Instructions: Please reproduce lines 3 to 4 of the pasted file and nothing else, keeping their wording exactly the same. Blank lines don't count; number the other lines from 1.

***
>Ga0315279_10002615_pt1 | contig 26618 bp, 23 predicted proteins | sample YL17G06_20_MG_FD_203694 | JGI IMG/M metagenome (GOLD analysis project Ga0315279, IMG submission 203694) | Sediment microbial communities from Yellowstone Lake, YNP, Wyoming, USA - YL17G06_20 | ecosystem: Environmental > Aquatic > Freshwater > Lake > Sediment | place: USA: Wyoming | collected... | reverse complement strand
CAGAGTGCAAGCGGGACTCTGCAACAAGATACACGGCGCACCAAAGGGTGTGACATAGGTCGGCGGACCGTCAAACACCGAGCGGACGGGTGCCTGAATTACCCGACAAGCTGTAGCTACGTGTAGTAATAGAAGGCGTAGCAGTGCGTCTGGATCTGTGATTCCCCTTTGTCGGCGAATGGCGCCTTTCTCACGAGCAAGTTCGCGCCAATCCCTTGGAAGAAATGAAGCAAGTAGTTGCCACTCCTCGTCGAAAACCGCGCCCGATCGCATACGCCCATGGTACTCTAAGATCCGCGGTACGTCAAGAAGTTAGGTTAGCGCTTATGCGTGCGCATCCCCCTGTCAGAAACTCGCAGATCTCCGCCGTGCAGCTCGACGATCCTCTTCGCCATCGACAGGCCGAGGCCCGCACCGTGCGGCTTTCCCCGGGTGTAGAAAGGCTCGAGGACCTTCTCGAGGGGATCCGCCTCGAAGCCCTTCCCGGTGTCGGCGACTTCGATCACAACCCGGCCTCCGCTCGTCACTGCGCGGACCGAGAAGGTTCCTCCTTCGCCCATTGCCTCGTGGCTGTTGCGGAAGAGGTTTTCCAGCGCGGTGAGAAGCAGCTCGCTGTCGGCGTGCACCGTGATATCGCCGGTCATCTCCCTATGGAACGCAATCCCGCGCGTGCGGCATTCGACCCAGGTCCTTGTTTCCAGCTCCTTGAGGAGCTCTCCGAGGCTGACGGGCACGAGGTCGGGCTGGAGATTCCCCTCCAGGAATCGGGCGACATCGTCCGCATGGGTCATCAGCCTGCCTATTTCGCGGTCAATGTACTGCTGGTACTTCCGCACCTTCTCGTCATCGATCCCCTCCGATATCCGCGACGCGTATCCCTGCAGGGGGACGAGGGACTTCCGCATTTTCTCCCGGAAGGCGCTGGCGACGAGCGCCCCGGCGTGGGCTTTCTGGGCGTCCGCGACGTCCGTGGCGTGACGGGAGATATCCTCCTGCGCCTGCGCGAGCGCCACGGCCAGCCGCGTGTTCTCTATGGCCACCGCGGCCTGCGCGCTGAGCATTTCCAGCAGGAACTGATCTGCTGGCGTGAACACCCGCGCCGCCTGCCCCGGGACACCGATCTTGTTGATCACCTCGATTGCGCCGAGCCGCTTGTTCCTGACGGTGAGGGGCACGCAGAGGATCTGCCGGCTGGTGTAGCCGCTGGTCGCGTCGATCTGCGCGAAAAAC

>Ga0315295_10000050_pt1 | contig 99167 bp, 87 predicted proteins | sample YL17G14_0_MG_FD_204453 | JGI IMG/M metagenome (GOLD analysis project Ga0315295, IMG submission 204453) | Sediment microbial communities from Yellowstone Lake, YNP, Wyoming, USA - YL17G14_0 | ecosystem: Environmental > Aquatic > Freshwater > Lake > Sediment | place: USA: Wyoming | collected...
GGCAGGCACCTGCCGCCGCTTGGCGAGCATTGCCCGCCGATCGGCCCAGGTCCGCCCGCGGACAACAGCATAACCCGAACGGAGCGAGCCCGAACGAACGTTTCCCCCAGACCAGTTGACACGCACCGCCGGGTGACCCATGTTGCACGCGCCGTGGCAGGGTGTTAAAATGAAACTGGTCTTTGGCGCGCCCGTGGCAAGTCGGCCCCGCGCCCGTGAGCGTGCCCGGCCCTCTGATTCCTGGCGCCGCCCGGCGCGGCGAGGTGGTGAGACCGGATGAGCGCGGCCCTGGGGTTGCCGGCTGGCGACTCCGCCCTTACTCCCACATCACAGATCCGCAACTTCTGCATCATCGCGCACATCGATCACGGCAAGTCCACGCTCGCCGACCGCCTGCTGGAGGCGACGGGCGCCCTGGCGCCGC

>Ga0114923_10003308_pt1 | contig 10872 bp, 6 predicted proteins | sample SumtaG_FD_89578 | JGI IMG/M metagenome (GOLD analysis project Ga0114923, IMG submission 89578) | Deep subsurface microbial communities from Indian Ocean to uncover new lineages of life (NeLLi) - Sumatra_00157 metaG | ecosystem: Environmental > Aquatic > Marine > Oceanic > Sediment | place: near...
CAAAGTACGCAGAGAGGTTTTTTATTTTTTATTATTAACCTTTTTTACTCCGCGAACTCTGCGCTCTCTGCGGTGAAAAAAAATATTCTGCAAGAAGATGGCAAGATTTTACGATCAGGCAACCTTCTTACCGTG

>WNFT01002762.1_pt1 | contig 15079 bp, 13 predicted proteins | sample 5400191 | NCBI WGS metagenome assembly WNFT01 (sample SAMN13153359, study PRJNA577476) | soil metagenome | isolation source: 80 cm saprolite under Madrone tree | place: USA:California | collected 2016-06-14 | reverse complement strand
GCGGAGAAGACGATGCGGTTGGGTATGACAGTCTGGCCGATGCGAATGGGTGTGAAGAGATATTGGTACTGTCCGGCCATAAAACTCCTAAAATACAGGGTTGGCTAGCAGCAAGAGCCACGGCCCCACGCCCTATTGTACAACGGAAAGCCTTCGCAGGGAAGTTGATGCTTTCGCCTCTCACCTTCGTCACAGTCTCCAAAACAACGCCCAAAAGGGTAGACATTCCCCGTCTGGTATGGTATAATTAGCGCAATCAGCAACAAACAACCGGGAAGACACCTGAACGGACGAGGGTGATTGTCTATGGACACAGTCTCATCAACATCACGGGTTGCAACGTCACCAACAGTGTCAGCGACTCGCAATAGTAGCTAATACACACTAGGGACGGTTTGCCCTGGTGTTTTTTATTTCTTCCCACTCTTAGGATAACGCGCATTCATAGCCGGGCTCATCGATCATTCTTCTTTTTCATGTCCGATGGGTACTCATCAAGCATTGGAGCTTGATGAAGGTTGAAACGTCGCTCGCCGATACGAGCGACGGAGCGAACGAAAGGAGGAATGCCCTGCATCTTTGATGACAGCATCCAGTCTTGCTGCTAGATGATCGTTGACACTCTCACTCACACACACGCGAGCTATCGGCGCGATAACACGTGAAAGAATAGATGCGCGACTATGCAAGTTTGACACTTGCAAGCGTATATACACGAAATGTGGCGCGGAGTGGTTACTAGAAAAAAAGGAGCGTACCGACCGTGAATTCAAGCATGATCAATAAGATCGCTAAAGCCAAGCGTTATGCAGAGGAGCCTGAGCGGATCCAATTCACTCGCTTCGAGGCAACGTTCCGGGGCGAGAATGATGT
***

>Ga0315295_10000050_pt1 | contig 99167 bp, 87 predicted proteins | sample YL17G14_0_MG_FD_204453 | JGI IMG/M metagenome (GOLD analysis project Ga0315295, IMG submission 204453) | Sediment microbial communities from Yellowstone Lake, YNP, Wyoming, USA - YL17G14_0 | ecosystem: Environmental > Aquatic > Freshwater > Lake > Sediment | place: USA: Wyoming | collected...
GGCAGGCACCTGCCGCCGCTTGGCGAGCATTGCCCGCCGATCGGCCCAGGTCCGCCCGCGGACAACAGCATAACCCGAACGGAGCGAGCCCGAACGAACGTTTCCCCCAGACCAGTTGACACGCACCGCCGGGTGACCCATGTTGCACGCGCCGTGGCAGGGTGTTAAAATGAAACTGGTCTTTGGCGCGCCCGTGGCAAGTCGGCCCCGCGCCCGTGAGCGTGCCCGGCCCTCTGATTCCTGGCGCCGCCCGGCGCGGCGAGGTGGTGAGACCGGATGAGCGCGGCCCTGGGGTTGCCGGCTGGCGACTCCGCCCTTACTCCCACATCACAGATCCGCAACTTCTGCATCATCGCGCACATCGATCACGGCAAGTCCACGCTCGCCGACCGCCTGCTGGAGGCGACGGGCGCCCTGGCGCCGC